Just like anything worth doing you need to build a strategy and a plan to get from point "A" to point "B." If you are going to move the needle on engagement it has to start from the top down. "Leadership buy-in is crucial to this work...," says Davis.
Find Out What Motivates Your Employees
It all starts with research. Typically companies begin with an internal employee engagement poll or survey. According to Dan Pollock, Vice President of Modis, employers should conduct surveys that gauge feelings around team and organizational structures, attrition and work productivity per employee.
Set Goals and Share Your Vision
"It's crucial for leaders to speak candidly about challenges, goals, vision and strategy. Those who prioritize open and ongoing dialog, those who listen to employees, earn their trust and answer tough questions, reap immediate and tangible benefits. In rapidly evolving, disruptive industries, engaged talent and high-performing teams generate huge competitive advantages," says Davis.
Constructive Feedback on a Regular Basis
"Moving the retention and engagement needles aren't that difficult once an organization understands that employee engagement needs to be a strategic function. What we've discovered in the process of designing employee engagement systems with gamification is that small changes can have a big effect. In particular, it's about narrowing the time gap between performance and feedback, and providing much more positive feedback to staff," says Zichermann.
Do You Have the Right Managers?
Maybe it's time to look at the people who are managing your teams. Just because someone was a great project manager or a terrific developer, it doesn't necessarily equate to being a great manager or leader.
Experts agree that managers play a pivotal role in productivity and retention. The right manager will make your team excel above and beyond, and the worst can ruin your business. You need to choose your managers carefully and then coach and train them to reflect the culture you want. "Manager quality is the dominant factor in retention. That's why we are introducing coaching, resources and opportunities for managers to become better communicators, and to lead more collaboratively," says Tina Davis. Some corporations according to Pollock offer "retention bonuses" to managers who have low attrition rates.
Set Clear Expectations
"Clear expectations and regular communication are the pillars to proper engagement. The worst thing an employer can do is set no expectations and then not engage the employee. When ignored, employees' work productivity will decrease and often leads to them examining other opportunities," says Pollock.
Conduct Exit Interviews
People leave and when they do, it's important to try and figure out the why to help avoid more team members from jumping ship. Exit interviews can be tough to glean real data from, but there are enough occasional gems according to experts to make them worth doing.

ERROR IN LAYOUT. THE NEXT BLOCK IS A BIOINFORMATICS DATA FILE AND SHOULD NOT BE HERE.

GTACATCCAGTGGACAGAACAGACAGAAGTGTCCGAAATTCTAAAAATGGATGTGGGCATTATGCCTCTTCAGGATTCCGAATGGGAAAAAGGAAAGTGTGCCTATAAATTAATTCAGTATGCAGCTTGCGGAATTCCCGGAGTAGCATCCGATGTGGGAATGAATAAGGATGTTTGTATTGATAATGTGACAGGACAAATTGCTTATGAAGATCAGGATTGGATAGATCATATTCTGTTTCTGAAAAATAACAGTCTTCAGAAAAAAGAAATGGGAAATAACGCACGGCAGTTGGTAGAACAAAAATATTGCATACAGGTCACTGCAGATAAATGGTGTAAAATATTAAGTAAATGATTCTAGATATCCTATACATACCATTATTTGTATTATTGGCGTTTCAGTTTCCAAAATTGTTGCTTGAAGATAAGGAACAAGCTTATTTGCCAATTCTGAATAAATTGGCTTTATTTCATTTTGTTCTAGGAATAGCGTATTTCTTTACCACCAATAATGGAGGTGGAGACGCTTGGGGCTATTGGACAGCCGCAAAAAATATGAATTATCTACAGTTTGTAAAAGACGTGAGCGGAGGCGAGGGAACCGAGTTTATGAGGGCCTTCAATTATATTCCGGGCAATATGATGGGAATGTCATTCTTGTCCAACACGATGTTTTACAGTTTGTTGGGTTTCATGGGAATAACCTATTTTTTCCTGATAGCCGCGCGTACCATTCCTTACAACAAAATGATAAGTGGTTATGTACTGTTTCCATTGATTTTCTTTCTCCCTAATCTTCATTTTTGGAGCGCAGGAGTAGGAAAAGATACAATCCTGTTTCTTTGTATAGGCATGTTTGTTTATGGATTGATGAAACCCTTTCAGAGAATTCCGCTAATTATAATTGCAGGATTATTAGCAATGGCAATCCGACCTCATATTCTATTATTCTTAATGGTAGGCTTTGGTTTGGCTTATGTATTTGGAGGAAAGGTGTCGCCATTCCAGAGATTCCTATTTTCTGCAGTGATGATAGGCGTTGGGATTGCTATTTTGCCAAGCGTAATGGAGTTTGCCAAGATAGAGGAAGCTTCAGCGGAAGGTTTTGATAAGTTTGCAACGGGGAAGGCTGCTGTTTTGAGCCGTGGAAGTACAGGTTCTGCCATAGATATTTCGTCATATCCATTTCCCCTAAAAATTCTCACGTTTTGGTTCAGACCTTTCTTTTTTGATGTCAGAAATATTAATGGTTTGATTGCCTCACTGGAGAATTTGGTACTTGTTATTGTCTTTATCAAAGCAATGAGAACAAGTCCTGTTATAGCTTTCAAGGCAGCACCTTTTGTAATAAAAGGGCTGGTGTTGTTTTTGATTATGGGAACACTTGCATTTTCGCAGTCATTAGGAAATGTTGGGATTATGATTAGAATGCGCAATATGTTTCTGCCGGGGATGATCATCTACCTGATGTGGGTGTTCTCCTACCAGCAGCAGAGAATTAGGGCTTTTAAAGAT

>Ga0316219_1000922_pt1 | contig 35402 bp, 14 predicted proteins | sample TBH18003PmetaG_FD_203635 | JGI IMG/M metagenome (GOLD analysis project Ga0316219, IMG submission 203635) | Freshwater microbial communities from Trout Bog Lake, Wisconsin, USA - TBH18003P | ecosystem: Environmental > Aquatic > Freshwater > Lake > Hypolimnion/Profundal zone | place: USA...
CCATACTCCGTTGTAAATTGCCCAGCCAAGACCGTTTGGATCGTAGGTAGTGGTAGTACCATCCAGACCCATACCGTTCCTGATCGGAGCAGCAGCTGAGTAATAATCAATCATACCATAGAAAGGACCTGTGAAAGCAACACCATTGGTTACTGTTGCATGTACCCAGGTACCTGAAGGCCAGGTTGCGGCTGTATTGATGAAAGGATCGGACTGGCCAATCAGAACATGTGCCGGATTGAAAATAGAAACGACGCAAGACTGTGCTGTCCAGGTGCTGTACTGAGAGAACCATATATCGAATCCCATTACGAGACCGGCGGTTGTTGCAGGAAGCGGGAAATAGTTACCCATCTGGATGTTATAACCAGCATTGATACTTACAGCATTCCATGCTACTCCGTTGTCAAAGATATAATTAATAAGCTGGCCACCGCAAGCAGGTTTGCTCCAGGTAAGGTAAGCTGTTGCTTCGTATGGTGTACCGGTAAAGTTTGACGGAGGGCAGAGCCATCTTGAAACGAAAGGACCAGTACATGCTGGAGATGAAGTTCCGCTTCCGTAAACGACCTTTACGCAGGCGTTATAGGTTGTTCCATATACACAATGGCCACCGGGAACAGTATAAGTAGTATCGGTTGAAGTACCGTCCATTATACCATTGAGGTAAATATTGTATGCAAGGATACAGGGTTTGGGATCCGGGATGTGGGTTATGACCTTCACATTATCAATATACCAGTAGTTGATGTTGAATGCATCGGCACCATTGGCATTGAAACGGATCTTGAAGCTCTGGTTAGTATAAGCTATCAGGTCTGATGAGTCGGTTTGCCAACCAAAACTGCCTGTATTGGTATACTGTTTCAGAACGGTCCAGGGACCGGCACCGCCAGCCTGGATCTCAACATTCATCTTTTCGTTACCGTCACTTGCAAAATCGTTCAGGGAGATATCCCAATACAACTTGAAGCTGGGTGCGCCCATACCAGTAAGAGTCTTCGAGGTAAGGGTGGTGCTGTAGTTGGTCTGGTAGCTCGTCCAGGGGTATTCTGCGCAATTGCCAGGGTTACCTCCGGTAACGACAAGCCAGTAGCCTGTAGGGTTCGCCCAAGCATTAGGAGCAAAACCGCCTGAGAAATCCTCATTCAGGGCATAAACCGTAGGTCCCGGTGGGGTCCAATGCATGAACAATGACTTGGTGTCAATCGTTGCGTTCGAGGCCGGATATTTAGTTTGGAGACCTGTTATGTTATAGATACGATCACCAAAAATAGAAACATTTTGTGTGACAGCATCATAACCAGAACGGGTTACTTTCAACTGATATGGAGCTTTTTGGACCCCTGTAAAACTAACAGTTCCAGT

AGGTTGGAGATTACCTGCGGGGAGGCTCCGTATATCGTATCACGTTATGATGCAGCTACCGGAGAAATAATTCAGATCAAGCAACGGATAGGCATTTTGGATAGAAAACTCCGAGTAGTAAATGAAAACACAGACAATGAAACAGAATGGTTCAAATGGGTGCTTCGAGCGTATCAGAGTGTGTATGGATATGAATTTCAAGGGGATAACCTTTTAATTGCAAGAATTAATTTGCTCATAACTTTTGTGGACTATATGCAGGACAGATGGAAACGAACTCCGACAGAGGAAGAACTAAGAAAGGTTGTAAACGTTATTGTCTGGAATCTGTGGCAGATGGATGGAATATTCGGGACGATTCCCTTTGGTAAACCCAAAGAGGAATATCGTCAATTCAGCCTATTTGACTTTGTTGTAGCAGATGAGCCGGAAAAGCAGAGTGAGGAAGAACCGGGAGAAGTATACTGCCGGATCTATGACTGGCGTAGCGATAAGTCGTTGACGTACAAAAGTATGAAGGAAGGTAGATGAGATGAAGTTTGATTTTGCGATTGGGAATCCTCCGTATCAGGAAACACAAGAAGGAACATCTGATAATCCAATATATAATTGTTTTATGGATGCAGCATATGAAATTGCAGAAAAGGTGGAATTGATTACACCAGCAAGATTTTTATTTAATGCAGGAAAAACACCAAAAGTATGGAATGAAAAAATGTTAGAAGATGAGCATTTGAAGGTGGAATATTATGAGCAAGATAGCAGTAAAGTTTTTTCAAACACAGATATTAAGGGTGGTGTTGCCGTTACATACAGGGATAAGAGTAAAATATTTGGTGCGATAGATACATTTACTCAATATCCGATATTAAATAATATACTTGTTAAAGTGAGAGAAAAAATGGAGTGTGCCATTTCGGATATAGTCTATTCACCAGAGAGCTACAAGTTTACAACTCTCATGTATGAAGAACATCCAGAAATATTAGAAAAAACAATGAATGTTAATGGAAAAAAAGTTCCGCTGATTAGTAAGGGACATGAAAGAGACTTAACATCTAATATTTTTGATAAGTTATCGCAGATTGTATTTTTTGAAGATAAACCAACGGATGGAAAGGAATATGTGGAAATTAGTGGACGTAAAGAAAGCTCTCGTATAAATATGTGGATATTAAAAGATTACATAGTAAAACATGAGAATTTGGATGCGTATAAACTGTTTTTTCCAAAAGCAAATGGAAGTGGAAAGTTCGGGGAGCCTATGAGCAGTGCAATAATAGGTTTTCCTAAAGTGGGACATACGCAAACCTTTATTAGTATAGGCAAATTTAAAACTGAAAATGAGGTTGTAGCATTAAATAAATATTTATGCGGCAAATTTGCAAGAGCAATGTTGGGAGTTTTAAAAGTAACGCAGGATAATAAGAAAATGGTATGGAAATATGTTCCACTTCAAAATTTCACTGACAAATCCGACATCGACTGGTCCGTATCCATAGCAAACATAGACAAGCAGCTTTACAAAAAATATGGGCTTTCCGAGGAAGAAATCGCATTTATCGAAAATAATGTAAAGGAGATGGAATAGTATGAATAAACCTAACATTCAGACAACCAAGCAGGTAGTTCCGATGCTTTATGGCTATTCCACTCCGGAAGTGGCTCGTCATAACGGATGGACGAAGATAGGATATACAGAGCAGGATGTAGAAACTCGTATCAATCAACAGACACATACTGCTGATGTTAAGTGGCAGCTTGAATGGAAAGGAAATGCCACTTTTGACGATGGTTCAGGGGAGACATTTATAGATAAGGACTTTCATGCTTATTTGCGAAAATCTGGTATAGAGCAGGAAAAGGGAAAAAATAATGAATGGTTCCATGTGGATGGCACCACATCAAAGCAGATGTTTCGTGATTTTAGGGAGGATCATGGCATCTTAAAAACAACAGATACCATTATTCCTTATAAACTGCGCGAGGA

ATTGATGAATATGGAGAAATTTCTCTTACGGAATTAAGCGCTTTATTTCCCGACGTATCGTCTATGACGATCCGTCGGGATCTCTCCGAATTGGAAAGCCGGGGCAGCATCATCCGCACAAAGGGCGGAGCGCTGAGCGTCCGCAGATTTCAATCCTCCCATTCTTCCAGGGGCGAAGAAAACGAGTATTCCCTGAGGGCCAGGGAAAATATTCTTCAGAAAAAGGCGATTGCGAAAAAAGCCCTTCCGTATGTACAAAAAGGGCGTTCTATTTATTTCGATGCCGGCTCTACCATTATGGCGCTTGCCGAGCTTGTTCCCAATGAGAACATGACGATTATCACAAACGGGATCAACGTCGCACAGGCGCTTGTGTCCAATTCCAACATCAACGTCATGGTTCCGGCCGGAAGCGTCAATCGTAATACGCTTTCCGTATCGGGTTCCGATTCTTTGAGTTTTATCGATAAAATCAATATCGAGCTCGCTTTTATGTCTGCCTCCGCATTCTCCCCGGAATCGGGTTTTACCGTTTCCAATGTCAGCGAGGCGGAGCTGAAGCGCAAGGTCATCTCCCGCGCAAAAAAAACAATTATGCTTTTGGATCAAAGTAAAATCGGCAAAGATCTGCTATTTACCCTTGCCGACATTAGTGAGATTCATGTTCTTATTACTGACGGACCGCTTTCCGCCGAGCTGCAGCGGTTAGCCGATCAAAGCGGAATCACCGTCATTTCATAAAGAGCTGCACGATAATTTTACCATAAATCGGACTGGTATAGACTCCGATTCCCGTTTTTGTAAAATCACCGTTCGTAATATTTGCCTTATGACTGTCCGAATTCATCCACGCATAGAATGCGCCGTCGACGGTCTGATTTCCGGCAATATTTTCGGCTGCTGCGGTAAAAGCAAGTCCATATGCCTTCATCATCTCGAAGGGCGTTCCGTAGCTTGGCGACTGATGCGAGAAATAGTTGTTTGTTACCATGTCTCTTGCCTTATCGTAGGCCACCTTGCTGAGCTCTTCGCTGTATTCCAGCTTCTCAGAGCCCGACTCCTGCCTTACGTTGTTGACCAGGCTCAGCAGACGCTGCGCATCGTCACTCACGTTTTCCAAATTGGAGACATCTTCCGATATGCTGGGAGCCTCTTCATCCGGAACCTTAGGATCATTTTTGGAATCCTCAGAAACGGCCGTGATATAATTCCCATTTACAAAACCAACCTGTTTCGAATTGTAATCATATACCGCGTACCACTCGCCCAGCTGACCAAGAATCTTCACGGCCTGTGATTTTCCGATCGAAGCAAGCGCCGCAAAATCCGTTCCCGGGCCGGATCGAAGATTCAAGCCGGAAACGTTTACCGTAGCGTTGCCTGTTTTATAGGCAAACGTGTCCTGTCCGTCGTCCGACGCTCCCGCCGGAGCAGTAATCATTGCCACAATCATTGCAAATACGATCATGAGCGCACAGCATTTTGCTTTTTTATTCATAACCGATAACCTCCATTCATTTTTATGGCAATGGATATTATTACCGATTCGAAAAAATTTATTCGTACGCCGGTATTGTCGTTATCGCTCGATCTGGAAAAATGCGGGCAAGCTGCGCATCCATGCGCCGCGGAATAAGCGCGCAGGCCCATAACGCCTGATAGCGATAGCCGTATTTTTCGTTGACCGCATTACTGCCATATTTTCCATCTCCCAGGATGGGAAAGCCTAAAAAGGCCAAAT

Empower Your Employees
We all want responsible workers who can meet deadlines, can be proactive, and can work with little guidance. However, while you may have the occasional superstar, it doesn't happen all that often. The good news is there are things you can do to help empower your workers and help them reach their potential. "People want a stake in the game. They want to be part of something successful and to be part of the driving force. It is important to provide employees goals, but especially critical to ask them how they think they can help. When employees feel their opinion matters they are more engaged and want to work harder," says Jeff Corbin, Founder and CEO of theEMPLOYEEapp, an app used for internal communication between the employers and employees.
Gamification is one of the tools organizations are using to improve a number of key metrics, with employee engagement being one of them. "When done right, gamification is incredibly effective at motivating employees...and this motivation leads to greater satisfaction, which in turn drives higher productivity and performance, and this simultaneously fuels employee retention, customer satisfaction and business results - that is, it is incredibly effective in driving active participation and links that activity to measurable business value," says Rajat Paharia, Founder and Chief Product Officer at Bunchball.
Time to Get Onboard
In the end says Pollock, "Engagement isn't about money. It's about how people feel, and this can change on a day to day basis. Leaders who connect and truly understand what motivates each member of their team will end up driving the best long term results. These are the teams which will come in early, stay late and go above and beyond to deliver for their manager and their company."
This story, "Tips for measuring and improving employee engagement" was originally published by CIO.